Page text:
Upon his University retirement, he launched an entirely new writing career which embraced his love for and knowledge of the Michigan northwoods and its people, especially those of his youth. He subsequently wrote eight volumes (The Northwoods Reader Series_Avery Color Studios, Marquette), selecting the pen name Cully Gage. Gage was his middle and his mother's maiden name (one of his forebears was the Revolutionary War General Thomas Gage). As a boy he had been called Cully, the Finnish word for Charles being Kalla.

These volumes of almost theatrical and certainly picturesque quality depict life in the old days with his family and a large cast of local characters_clever rogues, rough woodsmen, adventurers, saints and sinners. Initially penned for his children and grandchildren, friends encouraged him to widen distribution, and the first volume came to light in 1979.

With these charming and sometimes salty recollections, Van Riper gained a whole new audience of appreciative fans, further adding to the enormous correspondence he gladly maintained.

Though he was bestowed honors in abundance, he typically shrugged them off or avoided them. "Fame is for fruitflies," he would say. "The life of our universe is measured in billions of light years and our little lives wink out like sparks from a campfire. Nuts to honors." Honors were far less important than seeing one of his flowers bloom, horticulturally or academically.

"Dr. Van" was kind, courteous, firmly gentle, eminently civilized, earthy, singularly uninterested in overcoming, in making himself predominant. "The potential in any living thing is immense, but to release that potential someone has to intervene...After a bum beginning, I've had a very rewarding life. Love to see the human flowers bloom, and take no credit except for the weeding and fertilizer."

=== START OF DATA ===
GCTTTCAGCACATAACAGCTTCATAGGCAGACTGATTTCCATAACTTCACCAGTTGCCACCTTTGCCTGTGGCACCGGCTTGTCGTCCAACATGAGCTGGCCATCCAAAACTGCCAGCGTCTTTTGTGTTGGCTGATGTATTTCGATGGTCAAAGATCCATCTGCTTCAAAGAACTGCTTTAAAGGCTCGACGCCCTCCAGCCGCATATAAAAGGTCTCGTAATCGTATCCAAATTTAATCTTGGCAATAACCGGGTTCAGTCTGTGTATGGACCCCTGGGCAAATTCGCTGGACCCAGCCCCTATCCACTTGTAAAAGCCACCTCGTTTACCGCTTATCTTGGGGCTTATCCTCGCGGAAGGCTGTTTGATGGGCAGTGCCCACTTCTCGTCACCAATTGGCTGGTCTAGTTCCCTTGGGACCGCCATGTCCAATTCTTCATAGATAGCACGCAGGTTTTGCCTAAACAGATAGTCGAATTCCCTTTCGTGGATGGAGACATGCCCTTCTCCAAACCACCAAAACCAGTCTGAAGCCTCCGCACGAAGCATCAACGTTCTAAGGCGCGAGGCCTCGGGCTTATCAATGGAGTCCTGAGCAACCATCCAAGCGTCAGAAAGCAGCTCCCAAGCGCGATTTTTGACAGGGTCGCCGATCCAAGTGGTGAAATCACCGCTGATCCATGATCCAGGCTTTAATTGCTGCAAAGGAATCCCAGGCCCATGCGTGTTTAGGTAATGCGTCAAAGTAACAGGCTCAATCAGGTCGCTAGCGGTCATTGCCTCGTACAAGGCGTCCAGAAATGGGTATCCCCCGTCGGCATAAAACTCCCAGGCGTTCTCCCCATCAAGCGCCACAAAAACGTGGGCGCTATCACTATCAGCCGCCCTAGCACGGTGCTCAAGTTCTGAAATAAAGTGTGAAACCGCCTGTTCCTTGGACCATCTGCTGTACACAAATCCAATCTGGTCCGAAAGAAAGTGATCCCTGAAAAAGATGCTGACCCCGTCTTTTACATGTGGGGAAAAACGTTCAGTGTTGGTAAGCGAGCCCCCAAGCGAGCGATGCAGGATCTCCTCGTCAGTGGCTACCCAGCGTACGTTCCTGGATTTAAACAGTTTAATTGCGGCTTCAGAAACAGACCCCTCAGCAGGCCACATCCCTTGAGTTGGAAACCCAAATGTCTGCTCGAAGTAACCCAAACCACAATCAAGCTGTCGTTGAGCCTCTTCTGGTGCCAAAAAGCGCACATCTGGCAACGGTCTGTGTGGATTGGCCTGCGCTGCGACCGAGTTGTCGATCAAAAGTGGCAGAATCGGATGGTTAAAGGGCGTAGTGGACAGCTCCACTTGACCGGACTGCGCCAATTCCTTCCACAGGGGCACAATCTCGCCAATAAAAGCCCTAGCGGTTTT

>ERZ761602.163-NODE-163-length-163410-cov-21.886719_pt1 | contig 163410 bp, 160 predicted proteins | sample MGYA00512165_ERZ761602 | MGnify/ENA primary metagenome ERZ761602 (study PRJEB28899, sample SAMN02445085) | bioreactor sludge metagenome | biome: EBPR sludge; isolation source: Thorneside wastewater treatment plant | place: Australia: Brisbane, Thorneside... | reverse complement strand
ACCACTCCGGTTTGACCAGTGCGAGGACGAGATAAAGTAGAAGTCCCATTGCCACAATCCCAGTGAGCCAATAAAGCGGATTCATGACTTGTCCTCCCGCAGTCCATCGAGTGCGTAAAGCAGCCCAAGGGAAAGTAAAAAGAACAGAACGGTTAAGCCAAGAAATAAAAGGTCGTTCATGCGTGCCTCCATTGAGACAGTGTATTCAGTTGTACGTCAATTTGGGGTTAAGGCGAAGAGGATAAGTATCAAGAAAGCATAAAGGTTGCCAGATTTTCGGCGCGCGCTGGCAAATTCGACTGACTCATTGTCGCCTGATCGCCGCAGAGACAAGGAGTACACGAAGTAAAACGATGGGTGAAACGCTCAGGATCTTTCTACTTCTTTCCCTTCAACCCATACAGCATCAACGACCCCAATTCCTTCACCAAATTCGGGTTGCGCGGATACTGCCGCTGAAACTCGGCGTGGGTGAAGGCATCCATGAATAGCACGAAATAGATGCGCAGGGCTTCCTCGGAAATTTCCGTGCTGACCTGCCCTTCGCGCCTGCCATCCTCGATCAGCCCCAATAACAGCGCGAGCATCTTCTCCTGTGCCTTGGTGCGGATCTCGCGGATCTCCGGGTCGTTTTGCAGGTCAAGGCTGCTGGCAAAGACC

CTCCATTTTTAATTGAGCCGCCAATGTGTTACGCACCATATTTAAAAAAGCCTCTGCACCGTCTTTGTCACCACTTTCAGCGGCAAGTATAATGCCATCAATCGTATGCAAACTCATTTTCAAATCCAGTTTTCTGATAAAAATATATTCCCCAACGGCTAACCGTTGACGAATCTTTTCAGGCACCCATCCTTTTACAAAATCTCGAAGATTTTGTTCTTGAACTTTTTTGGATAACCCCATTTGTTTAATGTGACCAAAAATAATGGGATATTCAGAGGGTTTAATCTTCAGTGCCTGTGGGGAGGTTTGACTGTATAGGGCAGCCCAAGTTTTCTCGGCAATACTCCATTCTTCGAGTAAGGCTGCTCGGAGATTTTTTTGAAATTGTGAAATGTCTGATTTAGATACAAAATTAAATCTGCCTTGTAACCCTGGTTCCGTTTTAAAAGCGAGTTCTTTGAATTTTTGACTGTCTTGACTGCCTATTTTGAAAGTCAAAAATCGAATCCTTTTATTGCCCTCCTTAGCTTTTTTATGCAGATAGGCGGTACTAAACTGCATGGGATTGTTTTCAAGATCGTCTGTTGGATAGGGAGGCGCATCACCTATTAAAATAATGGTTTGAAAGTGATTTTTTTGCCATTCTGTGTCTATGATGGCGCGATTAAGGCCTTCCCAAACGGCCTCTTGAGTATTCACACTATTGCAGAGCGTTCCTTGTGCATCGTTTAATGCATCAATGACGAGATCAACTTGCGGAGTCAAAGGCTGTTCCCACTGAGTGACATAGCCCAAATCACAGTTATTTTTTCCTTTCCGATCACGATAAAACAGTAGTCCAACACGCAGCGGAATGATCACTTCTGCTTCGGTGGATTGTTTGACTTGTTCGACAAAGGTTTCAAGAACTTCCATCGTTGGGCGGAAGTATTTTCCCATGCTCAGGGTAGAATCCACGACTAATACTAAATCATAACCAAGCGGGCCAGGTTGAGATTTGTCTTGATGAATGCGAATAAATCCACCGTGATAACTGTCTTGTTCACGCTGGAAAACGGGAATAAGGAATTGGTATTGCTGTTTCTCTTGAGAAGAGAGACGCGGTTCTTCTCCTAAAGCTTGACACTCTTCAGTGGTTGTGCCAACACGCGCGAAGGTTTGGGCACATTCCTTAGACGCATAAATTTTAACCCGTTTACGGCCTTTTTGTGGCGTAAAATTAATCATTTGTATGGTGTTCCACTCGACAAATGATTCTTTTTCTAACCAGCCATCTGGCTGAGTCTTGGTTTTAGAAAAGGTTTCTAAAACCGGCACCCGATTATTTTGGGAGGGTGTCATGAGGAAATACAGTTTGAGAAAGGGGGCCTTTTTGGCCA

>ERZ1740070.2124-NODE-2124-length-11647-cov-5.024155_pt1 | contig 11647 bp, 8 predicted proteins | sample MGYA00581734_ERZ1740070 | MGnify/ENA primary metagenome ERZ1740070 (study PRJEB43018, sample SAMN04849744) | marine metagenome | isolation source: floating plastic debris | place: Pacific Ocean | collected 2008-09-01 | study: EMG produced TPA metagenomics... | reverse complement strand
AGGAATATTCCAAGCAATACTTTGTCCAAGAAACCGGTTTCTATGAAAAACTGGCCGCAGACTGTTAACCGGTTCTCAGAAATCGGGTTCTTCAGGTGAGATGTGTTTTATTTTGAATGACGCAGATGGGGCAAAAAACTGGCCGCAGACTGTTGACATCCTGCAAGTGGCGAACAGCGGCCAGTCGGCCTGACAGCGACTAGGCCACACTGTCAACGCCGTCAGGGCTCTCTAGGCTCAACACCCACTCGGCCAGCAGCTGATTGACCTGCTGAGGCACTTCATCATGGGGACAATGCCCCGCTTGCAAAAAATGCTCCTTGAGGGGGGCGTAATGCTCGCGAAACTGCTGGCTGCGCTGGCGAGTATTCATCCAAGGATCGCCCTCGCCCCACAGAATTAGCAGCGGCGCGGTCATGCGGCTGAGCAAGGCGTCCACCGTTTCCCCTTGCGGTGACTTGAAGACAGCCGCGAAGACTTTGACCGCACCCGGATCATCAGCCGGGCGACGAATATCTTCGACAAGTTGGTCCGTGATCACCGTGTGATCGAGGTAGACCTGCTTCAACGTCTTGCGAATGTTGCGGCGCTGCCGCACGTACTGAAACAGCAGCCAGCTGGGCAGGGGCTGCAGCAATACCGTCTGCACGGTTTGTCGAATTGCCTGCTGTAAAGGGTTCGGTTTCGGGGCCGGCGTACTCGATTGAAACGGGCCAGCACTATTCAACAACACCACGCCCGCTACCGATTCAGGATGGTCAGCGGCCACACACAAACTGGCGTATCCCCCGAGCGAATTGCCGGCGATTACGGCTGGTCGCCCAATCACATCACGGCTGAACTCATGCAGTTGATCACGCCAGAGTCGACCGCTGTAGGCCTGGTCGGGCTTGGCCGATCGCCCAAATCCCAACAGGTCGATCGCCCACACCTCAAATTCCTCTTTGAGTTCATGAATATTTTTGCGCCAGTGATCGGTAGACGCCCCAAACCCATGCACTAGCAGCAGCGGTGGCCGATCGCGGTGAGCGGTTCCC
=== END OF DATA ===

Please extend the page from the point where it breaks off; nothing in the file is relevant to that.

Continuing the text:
Even as he was dying, he maintained a soaring spirit and kept writing prodigiously: revising his famous introductory textbook, keeping abreast of his river of correspondence, making extensive journal entries of his illness. He had no fear of death.

He had walked out into many a stormy night and bared his chest like Ajax daring Zeus to hit him with his thunderbolts. He never expected to sit in Heaven enjoying blissful happiness, but he did strive to leave some positive trace of having lived. Certainly he will live on in people's hearts, memories, and gratitude. He once observed, "Man is mortal, but deeds may not be_impossible, but true."

Toward the end he said, "The clay I molded is a far better statue than I ever expected...Now my projects are complete. I did them well. What I need now is peace and serenity. I have lived long enough. Now let me rest and become one with Mother Earth again."

Note: Several months before his death, Dr. Van Riper asked the Stuttering Foundation of America to request that Dr. Albert T. Murphy write his obituary for their newsletter. It was published in the Winter 1994-95 edition and is reprinted here with permission. (JAK)